A while ago, I was sitting at a suburban hall watching my daughter and her friends receive end-of-term certificates. A swarming paparazzi pack of parents was clamouring around them, taking photos on their phones.

I was on a deadline for work and frowning at my laptop when one of the mums called out to me. ‘Would you like me to get a photo of your daughter for you? I can text it to you. I can see you’re busy,’ she said.

It was nice of her, but honestly? I wasn’t going to take a photo anyway. I love my kids more than Salted Caramel Tim Tams, but I am sick of celebrating and recording every minor milestone or achievement in their lives.

Congrats on showing up

My daughter and her friends hadn’t finished a concert; the certificates were merely for turning up and doing a term of jazz dance. And yet you’d think they were in the Bolshoi Ballet.

As I sat there feeling like the worst mum in the world, I wondered where my participation medal was.

participation medal

Where’s my certificate for taking my daughter to dancing every Tuesday?

For paying outrageous sums of money each term for my son to play soccer? For getting him there on time every Thursday? And for reminding him to take his soccer boots? For finding those boots in the bushes by the trampoline?

I reckon we should stop giving kids participation medals for merely turning up and give them to parents instead.

It didn’t help that I had to be in three places at once that night. One kid had to be at soccer, another had to be at footy tryouts and another needed to be at jazz ballet.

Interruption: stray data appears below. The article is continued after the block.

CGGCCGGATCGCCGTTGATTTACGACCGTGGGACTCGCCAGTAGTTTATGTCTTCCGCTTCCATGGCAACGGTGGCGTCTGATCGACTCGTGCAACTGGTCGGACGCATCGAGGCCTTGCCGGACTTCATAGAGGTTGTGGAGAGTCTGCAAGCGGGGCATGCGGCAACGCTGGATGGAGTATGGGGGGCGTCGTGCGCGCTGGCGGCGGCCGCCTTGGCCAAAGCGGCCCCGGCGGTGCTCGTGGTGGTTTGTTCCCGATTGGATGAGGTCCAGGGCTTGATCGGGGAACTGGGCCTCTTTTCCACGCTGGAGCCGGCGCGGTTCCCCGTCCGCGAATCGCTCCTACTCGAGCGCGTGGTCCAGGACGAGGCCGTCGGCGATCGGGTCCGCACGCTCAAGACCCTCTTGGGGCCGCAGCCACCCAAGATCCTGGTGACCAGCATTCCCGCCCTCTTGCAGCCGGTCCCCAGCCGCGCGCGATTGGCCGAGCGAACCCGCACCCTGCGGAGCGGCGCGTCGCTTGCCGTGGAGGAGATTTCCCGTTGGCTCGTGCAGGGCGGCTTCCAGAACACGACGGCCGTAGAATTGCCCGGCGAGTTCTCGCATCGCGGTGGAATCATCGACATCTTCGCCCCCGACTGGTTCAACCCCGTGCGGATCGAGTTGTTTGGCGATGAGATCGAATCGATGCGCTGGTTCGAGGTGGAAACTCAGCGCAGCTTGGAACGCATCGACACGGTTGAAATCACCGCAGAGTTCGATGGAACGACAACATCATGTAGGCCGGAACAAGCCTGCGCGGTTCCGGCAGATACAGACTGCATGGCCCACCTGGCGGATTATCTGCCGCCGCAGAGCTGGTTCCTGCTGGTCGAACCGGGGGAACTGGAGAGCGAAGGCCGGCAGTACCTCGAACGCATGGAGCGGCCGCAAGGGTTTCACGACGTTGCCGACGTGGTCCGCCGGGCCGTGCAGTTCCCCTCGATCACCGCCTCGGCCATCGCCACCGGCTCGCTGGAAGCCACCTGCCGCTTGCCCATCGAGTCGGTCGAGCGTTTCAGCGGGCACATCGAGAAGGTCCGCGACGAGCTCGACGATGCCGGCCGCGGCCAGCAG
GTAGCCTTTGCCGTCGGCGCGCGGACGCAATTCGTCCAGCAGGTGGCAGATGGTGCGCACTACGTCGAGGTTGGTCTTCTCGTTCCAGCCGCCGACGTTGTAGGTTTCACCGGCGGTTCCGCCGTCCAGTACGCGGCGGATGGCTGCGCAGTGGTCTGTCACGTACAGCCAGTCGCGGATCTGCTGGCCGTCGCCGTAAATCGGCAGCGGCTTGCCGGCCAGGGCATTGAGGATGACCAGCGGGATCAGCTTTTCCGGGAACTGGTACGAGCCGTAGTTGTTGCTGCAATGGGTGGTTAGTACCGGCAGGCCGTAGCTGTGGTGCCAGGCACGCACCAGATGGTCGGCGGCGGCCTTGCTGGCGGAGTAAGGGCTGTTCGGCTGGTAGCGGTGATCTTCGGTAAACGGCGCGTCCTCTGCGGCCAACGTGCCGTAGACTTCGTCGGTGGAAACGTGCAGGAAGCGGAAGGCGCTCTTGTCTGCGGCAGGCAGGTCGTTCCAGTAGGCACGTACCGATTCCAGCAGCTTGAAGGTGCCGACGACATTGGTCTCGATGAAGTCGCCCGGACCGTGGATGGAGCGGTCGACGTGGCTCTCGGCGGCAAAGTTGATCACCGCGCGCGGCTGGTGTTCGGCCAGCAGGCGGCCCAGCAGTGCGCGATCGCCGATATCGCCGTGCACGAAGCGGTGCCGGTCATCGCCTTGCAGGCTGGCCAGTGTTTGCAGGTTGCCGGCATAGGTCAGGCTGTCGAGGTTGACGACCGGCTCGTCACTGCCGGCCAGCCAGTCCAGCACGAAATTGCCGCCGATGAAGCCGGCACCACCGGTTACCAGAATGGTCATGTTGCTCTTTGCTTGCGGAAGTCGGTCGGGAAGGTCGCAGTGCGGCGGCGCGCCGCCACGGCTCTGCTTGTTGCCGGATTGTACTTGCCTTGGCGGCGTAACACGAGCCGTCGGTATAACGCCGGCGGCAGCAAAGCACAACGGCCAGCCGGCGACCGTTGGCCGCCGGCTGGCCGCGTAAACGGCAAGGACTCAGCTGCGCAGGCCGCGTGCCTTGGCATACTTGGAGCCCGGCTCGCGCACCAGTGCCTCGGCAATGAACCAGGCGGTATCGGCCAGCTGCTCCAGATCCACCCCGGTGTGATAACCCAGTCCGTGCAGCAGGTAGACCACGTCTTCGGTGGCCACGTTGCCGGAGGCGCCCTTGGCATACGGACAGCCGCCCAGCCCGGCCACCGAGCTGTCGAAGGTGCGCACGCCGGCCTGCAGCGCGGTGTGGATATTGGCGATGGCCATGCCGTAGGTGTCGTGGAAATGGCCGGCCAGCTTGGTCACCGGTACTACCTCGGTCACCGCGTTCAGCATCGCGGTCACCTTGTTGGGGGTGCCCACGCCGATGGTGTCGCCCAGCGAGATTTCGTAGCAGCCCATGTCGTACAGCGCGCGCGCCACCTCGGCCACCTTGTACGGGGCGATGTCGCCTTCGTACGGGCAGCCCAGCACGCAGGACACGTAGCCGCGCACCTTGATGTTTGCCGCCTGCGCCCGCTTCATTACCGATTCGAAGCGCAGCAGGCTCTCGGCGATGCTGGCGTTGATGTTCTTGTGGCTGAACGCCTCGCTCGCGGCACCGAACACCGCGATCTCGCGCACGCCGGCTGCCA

As always, I pulled it off – just. I called in some favours from other parents, drove like a madwoman between venues and gave the kids dinner on the run. They ate reheated burgers that tasted like seared mud flaps and made the car smell like a gymnast’s armpits.

And yet did they appreciate my efforts? Not really.

Don’t get me wrong. I love being a mum . . . most of the time. But kids today take things for granted – particularly their parents. Often it feels like we’re the ones doing the hard yards, yet they’re the ones getting the reward.

Introducing the Mum Awards

It’s time we came up with a whole new range of awards to be given to parents by their kids.

  • Top Effort for Finding My Library Books Under My Bed Even Though I Told You I’d Already Looked There!
  • Thanks a Bunch for Remembering Bastille Day and Drawing Me a Moustache with Your Favourite Eyeliner!
  • You’re a Hero for Remembering Footy Tryouts and Making Me Get Off the PS4 Even Though I Told You I Didn’t Want To Go!
  • Thanks for Helping Me Not Kill Anyone While I Was On My L-Plates!
  • Gold Star for Making me Look like a Dr Seuss Character for Book Week, Even Though I Only Told You I Wanted to Dress Up 12 Hours Before the Event!

I am kidding (sort of ). I know parenthood is a reward in itself. Our kids are our medals. Their smiles are our certificates. But I wouldn’t mind a trophy of my own from time to time – for achievement rather than effort.

My new book The Secret of Half-arsed Parenting is my participation medal for all you hardworking mums.

Source: Herald Sun/Nicole Cleary

It’s my way of saying, “Good on you for all of the great things you do”. Don’t forget that no one really cares about all the things you don’t do – except when you forget to take out the bin with the Christmas prawn heads in it and then go to the beach for two weeks.

The Secret of Half-Arsed Parenting is out now. You can get it at Booktopia, Dymocks, Good Reads or Big W.

Check it out on Insta and stay tuned because we’ve got more arse-halfed parenting pearls of wisdom to share every week!

Author

Dr Susie O'Brien is a journalist at the Herald Sun, author of The Secret of Half-arsed Parenting and mother of three. She is a regular media commentator and appears weekly on Sunrise where her biggest audience is women on treadmills watching with the sound turned down.

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